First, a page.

is in a position to take the yellow jersey, if he keeps this up. He started the day in 11th at 1:56.
The Saunier Duval men attack!
05:20 PM: Cobo and Piepolli
Are pushing it and they have gapped the CSC man. There are 1.75km remaining.
05:21 PM: Schleck has already
lost 12 seconds to the two Saunier Duval men. The Evans group is at 2:03.
05:22 PM: Evans
is driving hard over the last 2km. He has a chance to move into the yellow jersey. Menchov and Vande Velde and Sastre are there with him. We will have to watch the times
05:23 PM: The final kilometer
Schleck is in the final kilometer, trailing the two Saunier Duval men by 18 seconds.
05:23 PM: The final kilometer
Schleck is in the final kilometer, trailing the two Saunier Duval men by 18 seconds.
05:24 PM: Evans
is having to do the bulk of the work in that group. If he wants the jersey, he has to work for it.
05:25 PM: The two Saunier Duvals
It looks like Ricco is good for his word. His teammate Piepoli wins and Cobo crosses, with both arms raised.
05:26 PM: Schleck
finishes at 24 seconds. Now we have to watch the clock.
05:26 PM: Kohl
finishes for third at about 1:00.
05:28 PM: Vande Velde
Man, he looks fresh. He’s charging to the finish. The Evans group finishes at 2:18, so it looks like Evans will get the jersey…. barely.
05:29 PM: What a stage
It’s going to take a bit to sort through the damage.
Let’s see. Here comes Kirchen. He finishes at 4:17.
05:31 PM: Wow
Evans gets the jersey… by ONE SECOND!
Oh this is turning into a heck of a Tour.
05:31 PM: Valverde
finishes in a group of riders that includes Cunego… he’s lost a big, big chunk of time today.
05:33 PM: Vande Velde
has held on to third. He’s now 38 seconds out of the jersey.
05:35 PM: De Gregorio
crosses the line at about 9:00. A could ride by a guy who spent much of the day out on his own.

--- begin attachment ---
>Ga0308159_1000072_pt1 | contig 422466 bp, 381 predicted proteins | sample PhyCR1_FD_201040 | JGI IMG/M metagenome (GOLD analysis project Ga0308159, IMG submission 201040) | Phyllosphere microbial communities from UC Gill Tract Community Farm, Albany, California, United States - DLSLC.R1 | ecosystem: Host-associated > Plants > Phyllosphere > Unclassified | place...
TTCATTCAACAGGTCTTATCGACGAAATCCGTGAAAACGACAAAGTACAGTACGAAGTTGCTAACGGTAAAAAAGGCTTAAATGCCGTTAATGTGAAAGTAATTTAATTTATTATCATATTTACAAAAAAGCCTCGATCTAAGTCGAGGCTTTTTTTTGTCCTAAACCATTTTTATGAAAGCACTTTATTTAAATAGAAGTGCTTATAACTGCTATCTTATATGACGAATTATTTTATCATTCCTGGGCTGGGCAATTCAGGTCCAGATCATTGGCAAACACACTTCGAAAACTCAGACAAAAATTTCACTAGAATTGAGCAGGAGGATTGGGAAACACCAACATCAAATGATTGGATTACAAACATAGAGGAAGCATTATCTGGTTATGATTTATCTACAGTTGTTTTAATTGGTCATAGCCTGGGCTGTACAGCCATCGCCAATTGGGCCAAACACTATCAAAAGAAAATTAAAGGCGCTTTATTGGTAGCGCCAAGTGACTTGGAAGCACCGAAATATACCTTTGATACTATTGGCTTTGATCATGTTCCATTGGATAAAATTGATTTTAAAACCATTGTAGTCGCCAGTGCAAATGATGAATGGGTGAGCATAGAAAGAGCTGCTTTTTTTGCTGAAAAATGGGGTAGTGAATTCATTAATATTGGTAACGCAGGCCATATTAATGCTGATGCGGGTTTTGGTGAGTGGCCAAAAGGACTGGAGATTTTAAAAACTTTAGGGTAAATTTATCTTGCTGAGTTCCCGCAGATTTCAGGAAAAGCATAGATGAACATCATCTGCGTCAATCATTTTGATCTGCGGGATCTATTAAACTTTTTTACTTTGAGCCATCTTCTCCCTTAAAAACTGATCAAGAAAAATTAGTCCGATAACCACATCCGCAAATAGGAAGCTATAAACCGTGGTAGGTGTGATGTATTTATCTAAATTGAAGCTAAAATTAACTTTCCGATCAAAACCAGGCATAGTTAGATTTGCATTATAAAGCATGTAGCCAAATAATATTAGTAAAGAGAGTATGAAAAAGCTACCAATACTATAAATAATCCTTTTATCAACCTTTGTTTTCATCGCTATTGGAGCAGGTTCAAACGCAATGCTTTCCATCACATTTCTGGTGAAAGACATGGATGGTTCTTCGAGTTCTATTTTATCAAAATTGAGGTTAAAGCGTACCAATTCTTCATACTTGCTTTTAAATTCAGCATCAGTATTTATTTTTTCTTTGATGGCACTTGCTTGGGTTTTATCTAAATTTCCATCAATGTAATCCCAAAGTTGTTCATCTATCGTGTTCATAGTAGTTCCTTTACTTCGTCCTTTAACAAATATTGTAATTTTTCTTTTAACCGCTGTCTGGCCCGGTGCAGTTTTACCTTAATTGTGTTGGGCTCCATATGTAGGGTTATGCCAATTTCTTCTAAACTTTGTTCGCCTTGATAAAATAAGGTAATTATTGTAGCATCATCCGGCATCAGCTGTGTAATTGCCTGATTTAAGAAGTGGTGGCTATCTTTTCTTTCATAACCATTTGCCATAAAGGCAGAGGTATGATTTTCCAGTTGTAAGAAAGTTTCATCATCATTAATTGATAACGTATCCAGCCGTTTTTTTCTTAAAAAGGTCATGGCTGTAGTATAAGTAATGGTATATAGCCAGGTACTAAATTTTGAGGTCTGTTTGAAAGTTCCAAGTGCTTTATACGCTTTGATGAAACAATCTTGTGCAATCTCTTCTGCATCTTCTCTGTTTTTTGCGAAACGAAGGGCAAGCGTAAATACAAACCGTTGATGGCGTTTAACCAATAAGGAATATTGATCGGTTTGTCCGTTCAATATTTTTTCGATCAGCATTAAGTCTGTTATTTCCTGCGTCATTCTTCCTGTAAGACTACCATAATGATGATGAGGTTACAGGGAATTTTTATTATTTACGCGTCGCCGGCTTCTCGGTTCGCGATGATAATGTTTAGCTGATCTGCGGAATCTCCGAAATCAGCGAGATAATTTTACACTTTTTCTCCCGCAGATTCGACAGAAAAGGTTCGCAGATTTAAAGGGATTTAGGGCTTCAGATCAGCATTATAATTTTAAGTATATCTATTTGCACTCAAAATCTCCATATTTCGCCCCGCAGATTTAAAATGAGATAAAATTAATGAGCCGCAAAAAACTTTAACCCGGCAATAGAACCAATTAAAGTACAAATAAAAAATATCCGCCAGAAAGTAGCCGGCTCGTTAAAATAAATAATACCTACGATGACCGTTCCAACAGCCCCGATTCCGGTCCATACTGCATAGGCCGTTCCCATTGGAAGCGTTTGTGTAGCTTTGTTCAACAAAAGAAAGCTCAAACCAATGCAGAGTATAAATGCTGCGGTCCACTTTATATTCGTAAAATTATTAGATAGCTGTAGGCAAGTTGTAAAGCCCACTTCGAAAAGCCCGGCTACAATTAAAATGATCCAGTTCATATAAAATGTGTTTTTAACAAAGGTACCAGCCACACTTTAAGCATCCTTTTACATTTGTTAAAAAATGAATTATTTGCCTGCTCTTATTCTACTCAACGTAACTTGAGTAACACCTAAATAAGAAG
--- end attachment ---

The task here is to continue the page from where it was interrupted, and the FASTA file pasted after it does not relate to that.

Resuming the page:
05:43 PM: Well, they promised this stage
would shake things up.
Here are the top-10 for the stage finish:
1. Leonardo Piepoli (ITA) SDV – 156km in 4:19:27
2. Juan Jose Cobo (ESP) SDV – same time
3. Frank Schleck (LUX) CSC at 28
4. Bernhard Kohl (AUT) GST at 1:06
5. Vladimir Efimkin (RUS) ALM at 2:05
6. Riccardo Ricco (ITA) SDV at 2:17
7. Carlos Sastre (ESP) CSC at 2:17
8. Cadel Evans (AUS) SIL at 2:17
9. Denis Menchov (RUS) RAB at 2:17
10. Christian Vande Velde (USA) Garmin at 2:17
The GC picture sure has changed.
1. Evans, 42:29:09
2. F. Schleck, at 0:01
3. C. Vande Velde, at 0:38
4. Kohl, at 0:46
5. Menchov, at 0:57
6. Sastre, at 1:28
7. Kirchen, at 1:56
8. Cobo, at 2:10
9. Ricco at 2:29
10. Efimkin, at 2:32.
05:51 PM: Valverde
Valverde, who began the day in sixth place overall at 1min 12sec behind overnight leader Kim Kirchen over five minutes off the pace of stage winner Leonardo Piepoli.
It means Valverde is now in 14th place overall at 4min 41sec behind new race leader Cadel Evans.
05:53 PM: That’s a wrap
It’s been a big shake-up in the overall picture and the Tour is wide-open this year.
Tune inon Wednesday for what is likely to be a bit mellower stage, but with one-second separating first and second place, who knows? Meanwhile, everyone gets a break, with a rest day scheduled in Pau. Ahhhhhhhh.